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'Murder at the Brightwell' Chapters 27 & 28


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Illustration by Dongkyu Lim

 

Chapter 27

 

I ROSE SLOWLY, the letter still in my hand. “Mrs. Hamilton.”

“That’s my letter, isn’t it?” she asked, nodding toward the envelope. “The one I wrote to Rupert.”

“I don’t know,” I answered. “It’s not signed.”

She smiled, and I thought with a sudden chill how the customary vague politeness had been replaced with a thinly veiled hostility. “I think you know that I wrote it, Mrs. Ames. You’re very clever. Perhaps too clever.”

My mind was working quickly. It was just possible that I had uncovered an illicit liaison and nothing more. I held the note toward her. “It was, perhaps, ill mannered of me to read it. I was hoping I could uncover something. If you’d like it back, I’ll just be going back downstairs.”

Her quiet smile didn’t falter in the slightest as she pulled a gun from her pocket and pointed it at me. “I don’t think that will be possible.”

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I felt a strangely numb feeling steal over me as I looked into the muzzle of her gun. I had not suspected Mrs. Hamilton, had not even had an inkling that she might have been involved. And yet it seemed foolish now to have overlooked her.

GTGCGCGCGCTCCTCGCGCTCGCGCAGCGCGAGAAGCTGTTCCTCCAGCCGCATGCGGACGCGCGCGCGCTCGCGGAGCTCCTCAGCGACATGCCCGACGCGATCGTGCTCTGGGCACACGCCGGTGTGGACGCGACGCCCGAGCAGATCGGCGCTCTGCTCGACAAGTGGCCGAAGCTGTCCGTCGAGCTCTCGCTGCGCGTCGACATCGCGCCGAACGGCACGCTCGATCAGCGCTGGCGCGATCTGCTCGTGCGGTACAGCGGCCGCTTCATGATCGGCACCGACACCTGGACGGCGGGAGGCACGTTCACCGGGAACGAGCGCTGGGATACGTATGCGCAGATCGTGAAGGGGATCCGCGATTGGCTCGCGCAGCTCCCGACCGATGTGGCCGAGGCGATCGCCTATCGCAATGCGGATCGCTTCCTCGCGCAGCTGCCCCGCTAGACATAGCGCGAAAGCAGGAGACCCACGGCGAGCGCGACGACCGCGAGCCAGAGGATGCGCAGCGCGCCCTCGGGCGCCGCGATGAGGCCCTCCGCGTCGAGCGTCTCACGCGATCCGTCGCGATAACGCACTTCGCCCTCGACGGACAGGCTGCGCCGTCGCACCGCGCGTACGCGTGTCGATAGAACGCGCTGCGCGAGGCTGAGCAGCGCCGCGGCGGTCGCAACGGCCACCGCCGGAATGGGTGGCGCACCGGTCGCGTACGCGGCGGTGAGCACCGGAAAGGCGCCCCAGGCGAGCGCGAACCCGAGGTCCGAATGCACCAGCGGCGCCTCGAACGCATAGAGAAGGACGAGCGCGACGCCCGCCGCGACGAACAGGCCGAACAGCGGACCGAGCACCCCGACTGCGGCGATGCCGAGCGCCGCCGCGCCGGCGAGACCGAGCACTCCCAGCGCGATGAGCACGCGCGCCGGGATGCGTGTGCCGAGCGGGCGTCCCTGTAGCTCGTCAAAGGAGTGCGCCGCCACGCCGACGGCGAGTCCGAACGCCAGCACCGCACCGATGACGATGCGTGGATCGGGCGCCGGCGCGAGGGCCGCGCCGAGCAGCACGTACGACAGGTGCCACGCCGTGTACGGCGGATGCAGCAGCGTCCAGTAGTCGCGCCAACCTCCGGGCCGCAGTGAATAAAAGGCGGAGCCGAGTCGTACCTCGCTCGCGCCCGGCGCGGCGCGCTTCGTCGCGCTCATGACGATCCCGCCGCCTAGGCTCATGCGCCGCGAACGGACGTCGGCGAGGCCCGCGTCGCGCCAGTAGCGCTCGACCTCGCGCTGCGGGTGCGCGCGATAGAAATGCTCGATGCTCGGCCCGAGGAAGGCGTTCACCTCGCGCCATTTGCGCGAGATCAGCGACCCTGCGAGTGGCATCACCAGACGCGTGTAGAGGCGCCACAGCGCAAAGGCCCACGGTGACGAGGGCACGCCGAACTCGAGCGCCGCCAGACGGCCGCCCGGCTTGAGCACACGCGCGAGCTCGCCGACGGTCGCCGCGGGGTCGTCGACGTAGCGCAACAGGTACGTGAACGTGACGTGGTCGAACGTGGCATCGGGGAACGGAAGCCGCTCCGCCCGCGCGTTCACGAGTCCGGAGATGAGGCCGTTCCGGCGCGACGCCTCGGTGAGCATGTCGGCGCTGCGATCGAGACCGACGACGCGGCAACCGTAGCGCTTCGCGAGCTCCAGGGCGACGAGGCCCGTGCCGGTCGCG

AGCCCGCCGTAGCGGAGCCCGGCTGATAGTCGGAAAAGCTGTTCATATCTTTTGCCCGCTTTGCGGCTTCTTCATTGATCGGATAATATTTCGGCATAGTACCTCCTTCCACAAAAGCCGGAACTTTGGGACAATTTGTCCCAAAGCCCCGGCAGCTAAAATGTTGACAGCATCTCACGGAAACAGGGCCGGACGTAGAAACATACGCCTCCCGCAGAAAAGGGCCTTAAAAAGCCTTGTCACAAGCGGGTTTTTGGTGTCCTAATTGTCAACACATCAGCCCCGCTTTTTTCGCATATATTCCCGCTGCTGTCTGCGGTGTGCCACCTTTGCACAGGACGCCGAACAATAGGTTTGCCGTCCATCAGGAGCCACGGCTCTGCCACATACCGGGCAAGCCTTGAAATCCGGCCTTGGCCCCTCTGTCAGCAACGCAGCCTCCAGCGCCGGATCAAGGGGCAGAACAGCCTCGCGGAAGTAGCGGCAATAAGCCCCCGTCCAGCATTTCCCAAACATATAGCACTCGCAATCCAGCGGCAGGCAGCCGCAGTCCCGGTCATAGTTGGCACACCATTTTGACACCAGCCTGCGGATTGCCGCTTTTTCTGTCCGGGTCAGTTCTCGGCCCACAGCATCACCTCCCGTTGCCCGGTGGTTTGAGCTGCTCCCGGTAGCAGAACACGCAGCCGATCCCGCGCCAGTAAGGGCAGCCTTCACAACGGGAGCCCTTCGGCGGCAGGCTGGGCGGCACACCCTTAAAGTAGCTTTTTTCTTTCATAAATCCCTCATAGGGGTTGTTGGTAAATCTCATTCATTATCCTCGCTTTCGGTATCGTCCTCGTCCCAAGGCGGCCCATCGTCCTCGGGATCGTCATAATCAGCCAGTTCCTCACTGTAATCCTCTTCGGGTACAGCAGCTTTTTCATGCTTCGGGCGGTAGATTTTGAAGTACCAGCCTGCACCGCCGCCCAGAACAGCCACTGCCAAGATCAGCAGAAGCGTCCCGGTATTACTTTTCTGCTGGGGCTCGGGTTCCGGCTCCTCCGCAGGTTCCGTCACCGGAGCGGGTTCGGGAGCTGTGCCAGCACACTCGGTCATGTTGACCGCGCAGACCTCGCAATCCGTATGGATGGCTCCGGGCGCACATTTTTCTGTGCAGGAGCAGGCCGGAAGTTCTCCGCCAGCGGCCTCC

“You and Rupert were having an affair,” I said. In the novels, it always seemed best to keep the suspect talking. Inevitably, help would arrive. I really held out no hope for such an opportune occurrence, but it seemed the best course of action would be to distract her until I could determine what to do.

“It wasn’t as tawdry as that,” she said, and her voice was wistful. “Rupert and I knew each other years ago. He was a bit younger than me, but we always got on. He knew Geoffrey, and when he was drowned, Rupert befriended me. He helped me through a very difficult time. We formed an attachment, but we were too poor to wed comfortably, and eventually we went our separate ways. It was about a year ago that I saw him again, in London.”

“But you were already married.”

“Yes, unfortunately. I married Hamilton six years ago, and I have been miserable ever since.”

“Did you ever love your husband?” I didn’t know why I had asked her that. I suppose I was just curious if there had ever been a part of Mr. Hamilton that was worth loving.

She laughed, a pretty, tinkling sound, and I realized that I had never heard her express true amusement before this. “Do you think it would be possible to love someone like Nelson? He delighted in belittling me, in making himself feel superior. No, I never loved him. He was rich, and he was the only chance I had at a better life, so I took it.”

“But then Rupert came back into your life.”